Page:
In particular, Bsp165PelA (PDB: 3VMW) from Bacillus sp. N16-5 shows similar characteristics to other PGLs of the PL1 family, with parallel β-helical structure, active site residues and substrate binding clefts (Zheng et al. 2012). It appears as a parallel β-helix with 7 complete loops in the tertiary structure (Fig. 3A). The most obvious difference from other PGLs is the long T3 loop extending outward from the core structure. The turns T3 and T1 of Bsp165PelA have almost no similarity in structure. Moreover, PelE (PDB: 1AIR) from Erwinia chrysanfhemi can also has a parallel β-helix structure (Fig. 3B) (Lietzke et al. 1996). It forms a long loop of 26 amino acids in the N-terminal region and folds along one side of the parallel β-helix to protect the protein from erosion by solvents. At the C-terminal, the polypeptide folds into three different loops, one of which is mainly responsible for covering and protecting the C-terminal from solvent erosion. The three β strands in the structure consist of 6 to 10 β sheets, each of which has 2 to 5 residues. Similarly, AcPel (PDB: 4HWV) is a PGL of PL1 family from Acidovor axcitrulli and has typical right-handed β-helical fold (Tang et al. 2013). The overall structure of AcPel contains two domains, a typical right-handed β-helix consisting of a cap domain and a Ca2+ (Fig. 3C). Although the T2 turn is short, it is also conservative and orderly. T3 turn is longer than T1 or T2, and it participates in the formation of cap domain and active site. The acidic residues located inside the β-helix have the same side chains, pointing to the inside to stabilize the structure. The primary Ca2+ is located between the sheet PB1 and the turn T3, which is closely related to the substrate binding site.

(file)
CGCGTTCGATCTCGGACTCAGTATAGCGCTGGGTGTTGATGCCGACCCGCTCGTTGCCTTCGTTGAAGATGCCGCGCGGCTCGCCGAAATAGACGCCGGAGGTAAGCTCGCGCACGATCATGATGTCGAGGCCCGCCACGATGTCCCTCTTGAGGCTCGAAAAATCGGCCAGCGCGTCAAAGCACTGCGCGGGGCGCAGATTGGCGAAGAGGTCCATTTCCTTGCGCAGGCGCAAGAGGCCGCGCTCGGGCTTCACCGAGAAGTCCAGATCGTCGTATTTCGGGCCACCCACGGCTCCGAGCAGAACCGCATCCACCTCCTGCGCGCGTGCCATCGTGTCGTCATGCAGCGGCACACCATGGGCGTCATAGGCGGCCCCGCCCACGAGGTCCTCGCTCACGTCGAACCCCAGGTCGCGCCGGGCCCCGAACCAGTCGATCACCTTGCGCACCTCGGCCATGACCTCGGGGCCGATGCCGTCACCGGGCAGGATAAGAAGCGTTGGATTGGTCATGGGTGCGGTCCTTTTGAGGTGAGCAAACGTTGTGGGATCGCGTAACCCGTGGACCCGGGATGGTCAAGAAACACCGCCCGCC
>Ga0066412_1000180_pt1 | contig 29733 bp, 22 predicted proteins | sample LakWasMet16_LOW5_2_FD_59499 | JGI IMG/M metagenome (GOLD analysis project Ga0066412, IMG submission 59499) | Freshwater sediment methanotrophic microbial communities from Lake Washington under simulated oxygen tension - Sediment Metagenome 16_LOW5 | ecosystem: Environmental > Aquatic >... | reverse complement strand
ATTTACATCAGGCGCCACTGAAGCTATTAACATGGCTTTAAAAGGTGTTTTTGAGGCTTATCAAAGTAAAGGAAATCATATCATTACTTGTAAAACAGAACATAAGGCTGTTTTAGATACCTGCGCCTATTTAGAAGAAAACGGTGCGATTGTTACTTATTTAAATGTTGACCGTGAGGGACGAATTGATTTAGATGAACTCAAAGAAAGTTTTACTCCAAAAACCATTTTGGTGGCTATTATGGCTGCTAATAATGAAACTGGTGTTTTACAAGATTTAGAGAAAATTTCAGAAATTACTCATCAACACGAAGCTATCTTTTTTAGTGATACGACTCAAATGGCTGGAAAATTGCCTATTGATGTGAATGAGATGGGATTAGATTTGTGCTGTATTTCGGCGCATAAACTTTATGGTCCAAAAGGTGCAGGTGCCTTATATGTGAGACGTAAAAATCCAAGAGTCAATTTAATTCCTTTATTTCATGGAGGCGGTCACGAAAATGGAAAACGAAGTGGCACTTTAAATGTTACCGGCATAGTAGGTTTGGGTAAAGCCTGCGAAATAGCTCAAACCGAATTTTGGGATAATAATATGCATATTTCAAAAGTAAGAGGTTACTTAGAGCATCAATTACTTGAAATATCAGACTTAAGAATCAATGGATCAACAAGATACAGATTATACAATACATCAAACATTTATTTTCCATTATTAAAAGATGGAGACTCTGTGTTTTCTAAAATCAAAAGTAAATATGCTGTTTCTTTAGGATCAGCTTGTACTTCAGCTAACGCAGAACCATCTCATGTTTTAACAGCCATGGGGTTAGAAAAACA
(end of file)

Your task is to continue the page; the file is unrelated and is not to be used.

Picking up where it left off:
Fig. 3
figure3

Three-dimensional structures of PGLs from different PLs families. AC. The PGL Bsp165PelA, PelE and AcPel from the PL1 family all display typical β-helical structure. The β sheets (PB1, PB2, PB3), N-terminal and C-terminal of Bsp165PelA are marked in Fig. 3A. The white spheres in Fig. 3C are calcium ion. D, E The PGLPelA and Pel10Acm from the PL10 family are (α-α)3-barrel structures. The green and white spheres in Fig. 3D are chlorine and mercury ions, respectively. F The PL 2 family PGL YePL2A from Yersinia enterocolitica presents a rare (α-α)7-barrel structure; the corresponding PDB is marked below each structure diagram

(α-α)3-barrel structure

Different from the β-helix structure widely existing in the PL1, 3 and 9 families, the PGLs from PL10 family exhibit (α-α)3-barrel structure. At present, only two crystal structures of PGLs have been solved as (α-α)3-barrel structure in the PL10 family, including PelA (PDB: 1R76) from Azospirillum irakense (Novoa de Armas et al. 2004) and Pel10Acm (PDB: 1GXM) from Cellvibrio japonicus (Fig. 3D, E) (Charnock et al. 2002). It provides vital information for further exploration of their structures.